Music

Lords of Acid: Farstucker

Patrick Schabe

Lords of Acid

Farstucker

Label: Antler Subway
US Release Date: 2001-02-27
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Ever since their inception and the release of the single "I Sit on Acid" in 1988, the Lords of Acid have staked their claim in the techno/dance/rock world by bringing a deliberate, campy hedonism to beat hungry partiers. Almost 15 years later, the Lords are something of a cult band of international standing. And that's all in spite of the fact that they continually put out mediocre albums.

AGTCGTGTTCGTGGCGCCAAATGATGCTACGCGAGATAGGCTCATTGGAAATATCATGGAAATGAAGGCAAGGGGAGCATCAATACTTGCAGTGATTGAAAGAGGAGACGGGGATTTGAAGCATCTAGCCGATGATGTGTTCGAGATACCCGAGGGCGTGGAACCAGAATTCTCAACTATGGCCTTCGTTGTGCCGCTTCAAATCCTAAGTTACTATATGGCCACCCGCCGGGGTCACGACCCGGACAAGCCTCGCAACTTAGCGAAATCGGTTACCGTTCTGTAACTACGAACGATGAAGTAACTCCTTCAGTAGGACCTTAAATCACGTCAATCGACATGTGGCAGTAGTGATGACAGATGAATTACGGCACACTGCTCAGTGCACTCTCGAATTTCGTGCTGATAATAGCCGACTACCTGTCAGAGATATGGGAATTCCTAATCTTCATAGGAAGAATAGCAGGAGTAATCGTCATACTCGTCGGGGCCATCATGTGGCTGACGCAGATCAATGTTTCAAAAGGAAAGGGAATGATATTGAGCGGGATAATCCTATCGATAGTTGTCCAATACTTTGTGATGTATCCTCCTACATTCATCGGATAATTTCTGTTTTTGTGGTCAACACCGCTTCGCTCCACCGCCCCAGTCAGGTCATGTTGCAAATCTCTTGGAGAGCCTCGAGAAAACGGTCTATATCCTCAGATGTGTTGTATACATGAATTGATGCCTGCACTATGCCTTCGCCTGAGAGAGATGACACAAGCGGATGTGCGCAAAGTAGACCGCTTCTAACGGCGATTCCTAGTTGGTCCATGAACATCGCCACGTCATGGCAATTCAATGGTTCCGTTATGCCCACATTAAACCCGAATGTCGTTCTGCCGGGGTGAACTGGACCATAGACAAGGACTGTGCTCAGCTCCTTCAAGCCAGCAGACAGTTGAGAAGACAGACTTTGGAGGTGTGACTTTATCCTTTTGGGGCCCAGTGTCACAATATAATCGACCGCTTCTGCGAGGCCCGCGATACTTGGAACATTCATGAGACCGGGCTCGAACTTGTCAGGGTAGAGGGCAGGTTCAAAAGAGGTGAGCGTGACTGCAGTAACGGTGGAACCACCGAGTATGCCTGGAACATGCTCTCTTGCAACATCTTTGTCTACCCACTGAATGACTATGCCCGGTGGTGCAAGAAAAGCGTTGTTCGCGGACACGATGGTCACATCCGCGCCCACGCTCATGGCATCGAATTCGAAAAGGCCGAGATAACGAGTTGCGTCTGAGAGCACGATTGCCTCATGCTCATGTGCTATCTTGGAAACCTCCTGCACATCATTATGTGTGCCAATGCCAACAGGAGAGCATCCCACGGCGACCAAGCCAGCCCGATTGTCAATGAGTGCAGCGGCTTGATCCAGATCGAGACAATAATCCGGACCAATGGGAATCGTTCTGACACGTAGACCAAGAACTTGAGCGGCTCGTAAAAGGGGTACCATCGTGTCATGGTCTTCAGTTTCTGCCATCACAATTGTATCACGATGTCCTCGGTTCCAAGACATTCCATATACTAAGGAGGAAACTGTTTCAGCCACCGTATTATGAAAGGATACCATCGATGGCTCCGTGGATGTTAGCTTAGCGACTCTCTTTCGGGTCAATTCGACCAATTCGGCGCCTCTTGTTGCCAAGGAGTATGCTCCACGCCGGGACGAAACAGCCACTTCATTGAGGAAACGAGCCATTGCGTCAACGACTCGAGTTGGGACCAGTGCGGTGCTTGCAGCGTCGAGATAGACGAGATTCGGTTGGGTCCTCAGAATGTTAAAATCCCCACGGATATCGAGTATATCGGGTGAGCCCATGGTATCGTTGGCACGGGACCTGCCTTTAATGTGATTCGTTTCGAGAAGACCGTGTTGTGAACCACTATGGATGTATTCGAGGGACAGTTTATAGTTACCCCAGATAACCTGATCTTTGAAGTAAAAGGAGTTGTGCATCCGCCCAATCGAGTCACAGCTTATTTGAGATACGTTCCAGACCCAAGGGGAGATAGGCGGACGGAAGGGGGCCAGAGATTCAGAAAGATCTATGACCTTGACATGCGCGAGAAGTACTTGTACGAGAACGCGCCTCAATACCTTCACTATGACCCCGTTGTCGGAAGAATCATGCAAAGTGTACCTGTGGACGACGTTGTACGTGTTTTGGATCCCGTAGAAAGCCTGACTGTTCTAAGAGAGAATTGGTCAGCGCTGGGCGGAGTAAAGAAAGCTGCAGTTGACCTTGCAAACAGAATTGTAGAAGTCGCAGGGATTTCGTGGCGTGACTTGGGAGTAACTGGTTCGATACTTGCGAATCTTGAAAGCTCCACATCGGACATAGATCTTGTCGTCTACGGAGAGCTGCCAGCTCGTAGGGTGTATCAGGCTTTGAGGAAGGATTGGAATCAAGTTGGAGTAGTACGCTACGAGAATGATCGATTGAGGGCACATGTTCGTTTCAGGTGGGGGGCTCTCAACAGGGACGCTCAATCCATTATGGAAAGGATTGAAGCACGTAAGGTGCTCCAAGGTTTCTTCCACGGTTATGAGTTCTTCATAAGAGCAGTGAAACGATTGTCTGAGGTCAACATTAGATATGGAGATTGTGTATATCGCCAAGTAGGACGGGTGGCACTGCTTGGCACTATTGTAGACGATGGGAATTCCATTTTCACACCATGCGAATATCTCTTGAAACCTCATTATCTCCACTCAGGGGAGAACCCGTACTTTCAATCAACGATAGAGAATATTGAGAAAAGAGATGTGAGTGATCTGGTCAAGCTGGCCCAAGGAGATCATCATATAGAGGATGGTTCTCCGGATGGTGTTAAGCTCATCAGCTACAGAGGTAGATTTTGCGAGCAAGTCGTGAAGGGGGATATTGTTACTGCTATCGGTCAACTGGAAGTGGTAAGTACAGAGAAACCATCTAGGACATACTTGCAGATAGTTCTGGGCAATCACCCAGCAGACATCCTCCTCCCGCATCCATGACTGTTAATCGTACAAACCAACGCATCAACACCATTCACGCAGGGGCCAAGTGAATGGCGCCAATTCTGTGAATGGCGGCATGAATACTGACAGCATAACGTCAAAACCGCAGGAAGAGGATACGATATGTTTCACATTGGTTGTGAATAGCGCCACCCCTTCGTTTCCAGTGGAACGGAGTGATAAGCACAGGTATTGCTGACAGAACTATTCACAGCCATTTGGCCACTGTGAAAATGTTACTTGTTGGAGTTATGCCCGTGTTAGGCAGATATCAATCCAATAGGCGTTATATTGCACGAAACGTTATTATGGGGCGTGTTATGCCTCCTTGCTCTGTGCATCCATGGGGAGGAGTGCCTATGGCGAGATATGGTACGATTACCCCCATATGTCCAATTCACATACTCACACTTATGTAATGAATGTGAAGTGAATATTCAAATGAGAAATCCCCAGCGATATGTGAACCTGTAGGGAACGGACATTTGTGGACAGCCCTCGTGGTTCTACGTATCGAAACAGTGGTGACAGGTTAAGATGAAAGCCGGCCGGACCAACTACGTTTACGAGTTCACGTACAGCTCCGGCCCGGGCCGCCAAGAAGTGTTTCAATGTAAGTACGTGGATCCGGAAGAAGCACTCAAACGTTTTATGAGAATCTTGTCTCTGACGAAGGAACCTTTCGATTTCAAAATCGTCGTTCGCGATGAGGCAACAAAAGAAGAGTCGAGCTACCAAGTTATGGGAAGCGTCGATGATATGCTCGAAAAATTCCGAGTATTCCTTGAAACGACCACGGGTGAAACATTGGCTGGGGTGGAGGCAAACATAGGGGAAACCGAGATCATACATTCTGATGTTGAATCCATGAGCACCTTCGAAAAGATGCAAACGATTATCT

Lust, their 1990 debut full-length, gave the world such dance floor favorites as "I Must Increase My Bust"," "Let's Get High", and "The Most Wonderful Girl". The music and the samples/vocals of drug use and over-the-top sexuality were a good fit for the club, but as stand-alone discs they weren't the best of techno by far. It was the release of 1994's Voodoo U that really found the Lords hitting their stride for a moment of unlikely success. Sporting a memorably sexy album cover by "devil girl" cartoon artist Coop and an album's worth of tracks that were not only danceable but listenable, including "The Crablouse", "Young Boys", "Marijuana in Your Brain", and "Blowing Up Your Mind". Ever since, the Lords have been trying to reach that crossover mix of rock and techno, with the heavy helping of sex and drugs, that made Voodoo U a minor classic.